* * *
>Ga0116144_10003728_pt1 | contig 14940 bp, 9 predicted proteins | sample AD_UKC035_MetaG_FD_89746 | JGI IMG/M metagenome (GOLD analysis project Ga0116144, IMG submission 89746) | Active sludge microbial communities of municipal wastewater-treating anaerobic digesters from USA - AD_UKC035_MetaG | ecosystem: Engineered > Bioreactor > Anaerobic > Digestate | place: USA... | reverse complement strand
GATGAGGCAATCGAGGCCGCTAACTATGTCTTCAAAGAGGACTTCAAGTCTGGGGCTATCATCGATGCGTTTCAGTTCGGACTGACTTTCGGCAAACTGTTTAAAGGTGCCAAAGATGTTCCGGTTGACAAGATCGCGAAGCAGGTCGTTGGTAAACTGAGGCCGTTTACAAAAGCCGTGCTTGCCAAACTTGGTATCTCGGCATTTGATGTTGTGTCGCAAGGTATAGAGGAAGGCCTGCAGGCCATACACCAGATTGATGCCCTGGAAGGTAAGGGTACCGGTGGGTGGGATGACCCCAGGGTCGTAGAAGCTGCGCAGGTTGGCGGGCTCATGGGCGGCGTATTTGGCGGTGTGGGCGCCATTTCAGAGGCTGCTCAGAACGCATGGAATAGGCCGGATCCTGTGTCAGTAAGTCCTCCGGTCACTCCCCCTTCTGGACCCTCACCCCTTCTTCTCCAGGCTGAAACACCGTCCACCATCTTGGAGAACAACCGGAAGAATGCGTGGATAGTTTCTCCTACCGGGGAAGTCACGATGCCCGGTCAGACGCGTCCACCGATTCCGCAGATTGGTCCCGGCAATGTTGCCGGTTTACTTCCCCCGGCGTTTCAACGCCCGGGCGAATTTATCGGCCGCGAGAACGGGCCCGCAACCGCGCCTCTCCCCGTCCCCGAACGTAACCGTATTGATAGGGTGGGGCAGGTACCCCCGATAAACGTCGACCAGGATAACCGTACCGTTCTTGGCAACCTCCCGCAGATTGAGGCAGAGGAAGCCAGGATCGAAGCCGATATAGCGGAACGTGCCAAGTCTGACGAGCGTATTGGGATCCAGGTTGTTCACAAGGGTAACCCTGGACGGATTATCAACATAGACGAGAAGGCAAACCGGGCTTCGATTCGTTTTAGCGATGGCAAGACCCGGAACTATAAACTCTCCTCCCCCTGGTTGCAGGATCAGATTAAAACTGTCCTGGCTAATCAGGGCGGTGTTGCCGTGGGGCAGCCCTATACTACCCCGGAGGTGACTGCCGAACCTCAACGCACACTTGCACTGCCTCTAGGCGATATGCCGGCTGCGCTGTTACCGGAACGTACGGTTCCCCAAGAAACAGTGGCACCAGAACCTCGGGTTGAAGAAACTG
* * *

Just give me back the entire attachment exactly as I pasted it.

>Ga0116144_10003728_pt1 | contig 14940 bp, 9 predicted proteins | sample AD_UKC035_MetaG_FD_89746 | JGI IMG/M metagenome (GOLD analysis project Ga0116144, IMG submission 89746) | Active sludge microbial communities of municipal wastewater-treating anaerobic digesters from USA - AD_UKC035_MetaG | ecosystem: Engineered > Bioreactor > Anaerobic > Digestate | place: USA... | reverse complement strand
GATGAGGCAATCGAGGCCGCTAACTATGTCTTCAAAGAGGACTTCAAGTCTGGGGCTATCATCGATGCGTTTCAGTTCGGACTGACTTTCGGCAAACTGTTTAAAGGTGCCAAAGATGTTCCGGTTGACAAGATCGCGAAGCAGGTCGTTGGTAAACTGAGGCCGTTTACAAAAGCCGTGCTTGCCAAACTTGGTATCTCGGCATTTGATGTTGTGTCGCAAGGTATAGAGGAAGGCCTGCAGGCCATACACCAGATTGATGCCCTGGAAGGTAAGGGTACCGGTGGGTGGGATGACCCCAGGGTCGTAGAAGCTGCGCAGGTTGGCGGGCTCATGGGCGGCGTATTTGGCGGTGTGGGCGCCATTTCAGAGGCTGCTCAGAACGCATGGAATAGGCCGGATCCTGTGTCAGTAAGTCCTCCGGTCACTCCCCCTTCTGGACCCTCACCCCTTCTTCTCCAGGCTGAAACACCGTCCACCATCTTGGAGAACAACCGGAAGAATGCGTGGATAGTTTCTCCTACCGGGGAAGTCACGATGCCCGGTCAGACGCGTCCACCGATTCCGCAGATTGGTCCCGGCAATGTTGCCGGTTTACTTCCCCCGGCGTTTCAACGCCCGGGCGAATTTATCGGCCGCGAGAACGGGCCCGCAACCGCGCCTCTCCCCGTCCCCGAACGTAACCGTATTGATAGGGTGGGGCAGGTACCCCCGATAAACGTCGACCAGGATAACCGTACCGTTCTTGGCAACCTCCCGCAGATTGAGGCAGAGGAAGCCAGGATCGAAGCCGATATAGCGGAACGTGCCAAGTCTGACGAGCGTATTGGGATCCAGGTTGTTCACAAGGGTAACCCTGGACGGATTATCAACATAGACGAGAAGGCAAACCGGGCTTCGATTCGTTTTAGCGATGGCAAGACCCGGAACTATAAACTCTCCTCCCCCTGGTTGCAGGATCAGATTAAAACTGTCCTGGCTAATCAGGGCGGTGTTGCCGTGGGGCAGCCCTATACTACCCCGGAGGTGACTGCCGAACCTCAACGCACACTTGCACTGCCTCTAGGCGATATGCCGGCTGCGCTGTTACCGGAACGTACGGTTCCCCAAGAAACAGTGGCACCAGAACCTCGGGTTGAAGAAACTG